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REUTERS - When Borussia Dortmund became the fifth different team to win the Bundesliga in eight seasons back in 2011, the league was widely proclaimed as the most open and competitive in Europe.
Three years on, many German fans are stifling the yawns as Bayern Munich run away with the title for the second year in a row with the other 17 teams floundering in their wake.
Last year, the Bavarians clinched the championship with a record six games to spare as part of an unprecedented treble which also included the German Cup and Champions League.
This time, they are threatening to improve on even that performance. Bayern have dropped only four points all season, have won their last 14 league games and have a 19-point lead.
Even more worryingly for the other teams, Bayern are set to get stronger at the expense of bitter rivals Borussia Dortmund.
In less than a year, Bayern have lured Dortmund's prize assets Mario Goetze and Robert Lewandowski, with the Poland striker joining from next season, to Munich, leaving their rivals demoralised and disorientated.
"They want to destroy us," Dortmund chief executive Hans-Joachim Watzke said in January.
Everything has been achieved without the help of tax breaks from a friendly government or huge cash injections from an ambitious owner.
Over the years, Bayern have been a model of good management and UEFA's financial fair play policy, which is being introduced to force clubs to live within their means, looks set to make them stronger rather than weaker.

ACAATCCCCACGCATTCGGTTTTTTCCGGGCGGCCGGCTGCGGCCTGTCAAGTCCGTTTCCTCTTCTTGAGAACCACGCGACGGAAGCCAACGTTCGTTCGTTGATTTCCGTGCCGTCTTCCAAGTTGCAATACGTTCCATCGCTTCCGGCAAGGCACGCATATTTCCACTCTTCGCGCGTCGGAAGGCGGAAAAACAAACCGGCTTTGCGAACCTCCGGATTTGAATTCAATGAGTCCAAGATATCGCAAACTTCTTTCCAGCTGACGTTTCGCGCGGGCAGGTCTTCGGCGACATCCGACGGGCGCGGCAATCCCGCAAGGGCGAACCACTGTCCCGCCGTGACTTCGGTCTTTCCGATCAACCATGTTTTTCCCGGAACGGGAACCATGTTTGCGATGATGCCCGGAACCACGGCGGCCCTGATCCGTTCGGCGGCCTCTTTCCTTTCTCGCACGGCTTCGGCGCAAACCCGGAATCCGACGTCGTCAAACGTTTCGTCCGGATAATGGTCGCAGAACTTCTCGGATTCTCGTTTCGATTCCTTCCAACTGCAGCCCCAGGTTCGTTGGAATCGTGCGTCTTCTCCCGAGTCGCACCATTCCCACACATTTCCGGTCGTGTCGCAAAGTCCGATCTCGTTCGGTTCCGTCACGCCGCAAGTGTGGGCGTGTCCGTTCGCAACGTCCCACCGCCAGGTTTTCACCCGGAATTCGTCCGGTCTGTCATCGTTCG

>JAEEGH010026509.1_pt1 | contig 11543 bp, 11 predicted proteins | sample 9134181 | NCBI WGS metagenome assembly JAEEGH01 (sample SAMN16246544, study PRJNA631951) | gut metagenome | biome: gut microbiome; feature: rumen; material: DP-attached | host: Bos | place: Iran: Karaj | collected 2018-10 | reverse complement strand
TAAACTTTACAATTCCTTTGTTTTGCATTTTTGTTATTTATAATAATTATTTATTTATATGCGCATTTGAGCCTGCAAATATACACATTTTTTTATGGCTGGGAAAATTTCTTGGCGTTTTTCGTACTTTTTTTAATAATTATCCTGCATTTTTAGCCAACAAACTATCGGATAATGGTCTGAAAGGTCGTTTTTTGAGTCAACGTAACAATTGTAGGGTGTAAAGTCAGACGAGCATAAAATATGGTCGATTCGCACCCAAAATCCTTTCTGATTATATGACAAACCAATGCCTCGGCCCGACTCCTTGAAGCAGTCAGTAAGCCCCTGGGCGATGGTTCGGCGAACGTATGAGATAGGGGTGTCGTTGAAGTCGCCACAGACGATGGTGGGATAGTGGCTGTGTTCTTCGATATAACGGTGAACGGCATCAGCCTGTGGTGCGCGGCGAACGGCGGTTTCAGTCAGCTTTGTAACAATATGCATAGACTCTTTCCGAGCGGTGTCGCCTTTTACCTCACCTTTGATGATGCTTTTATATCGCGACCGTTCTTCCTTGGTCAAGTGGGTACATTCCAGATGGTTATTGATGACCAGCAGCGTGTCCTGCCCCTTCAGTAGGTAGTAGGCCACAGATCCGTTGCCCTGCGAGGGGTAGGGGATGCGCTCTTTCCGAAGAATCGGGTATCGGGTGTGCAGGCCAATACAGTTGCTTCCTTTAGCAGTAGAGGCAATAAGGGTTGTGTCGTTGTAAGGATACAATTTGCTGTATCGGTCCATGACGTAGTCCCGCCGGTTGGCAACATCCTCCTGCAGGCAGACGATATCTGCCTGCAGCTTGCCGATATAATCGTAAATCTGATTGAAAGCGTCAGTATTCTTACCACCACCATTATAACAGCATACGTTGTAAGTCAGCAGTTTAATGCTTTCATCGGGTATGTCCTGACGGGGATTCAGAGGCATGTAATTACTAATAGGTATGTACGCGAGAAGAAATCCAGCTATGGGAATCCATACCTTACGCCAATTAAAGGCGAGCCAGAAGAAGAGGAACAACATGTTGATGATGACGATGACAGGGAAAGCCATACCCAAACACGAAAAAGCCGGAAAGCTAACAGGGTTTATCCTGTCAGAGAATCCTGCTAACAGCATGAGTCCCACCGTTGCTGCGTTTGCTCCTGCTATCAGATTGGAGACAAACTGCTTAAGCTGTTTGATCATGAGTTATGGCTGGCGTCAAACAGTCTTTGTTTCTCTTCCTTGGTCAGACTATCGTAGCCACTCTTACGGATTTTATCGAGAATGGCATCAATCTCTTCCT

"The current situation does not do the Bundesliga any good," Watzke told the Frankfurter Allgemeine Zeitung this week.
"In Germany, no club has managed to build a similar platform to Bayern Munich in the last 30 or 40 years.
"What Bayern have done is definitely not reprehensible," he added. "It's just what every business in Germany tries to do to their rivals.
"We can all see in the Bundesliga that the gap between them and the rest of us is extreme."
Watzke, however, is a rare voice of dissent. The general view is that Bayern's dominance will not last forever and that such cycles are part of the game.
"There is no reason for envy, we can just congratulate them. As long as we play against Bayern twice a year, the world is in order for us," Freiburg chairman Fritz Keller told Kicker magazine.
"Naturally, their domination this season is extreme but I don't see any danger that it will stay like this," added Klaus Allofs, sporting director of VfL Wolfsburg.
"The Bundesliga is still exciting and Bayern have always been among the teams that everyone else are chasing."
It is certainly not the first time the Bundesliga has become predictable. Between 1969 and 1977 only Borussia Moenchengladbach (five times) and Bayern (four) won the title.
The second half of the 1980s saw Bayern crowned champions five times in six seasons while the Munich side and Borussia Dortmund shared the title spoils between 1994 and 2003, apart from Kaiserslautern's surprise triumph in 1998.
The period between 2004 and 2011 was something of an exception as Werder Bremen, Bayern, VfB Stuttgart, VfL Wolfsburg and Dortmund all won the title.
But, as German football league chief executive Christian Seifert pointed out, that period also coincided with a barren run in the Champions League with no German triumphs between Bayern's titles in 2001 and 2013.
"In the Bundesliga, any team can beat any other team, it's only for the time being can nobody beat Bayern," he said on Sky.
"We should not underestimate the supporters. The Bundesliga lives off lots of sporting decisions, ranging from surprising defeats, to surprising wins, each with its own story.
"It's not just about who will win the championship. I don't think any Moenchengladbach fans have torn up their season tickets or cancelled their Sky subscriptions this season.
"At the moment, Bayern are running away. Sometimes it happens but it will not carry on like this in the coming years."
"For my first eight years in this role, I was asked why German teams didn't win the Champions League," he added. "Now we've won it and some people are still not happy."
Reporting by Brian Homewood; editing by Ken Ferris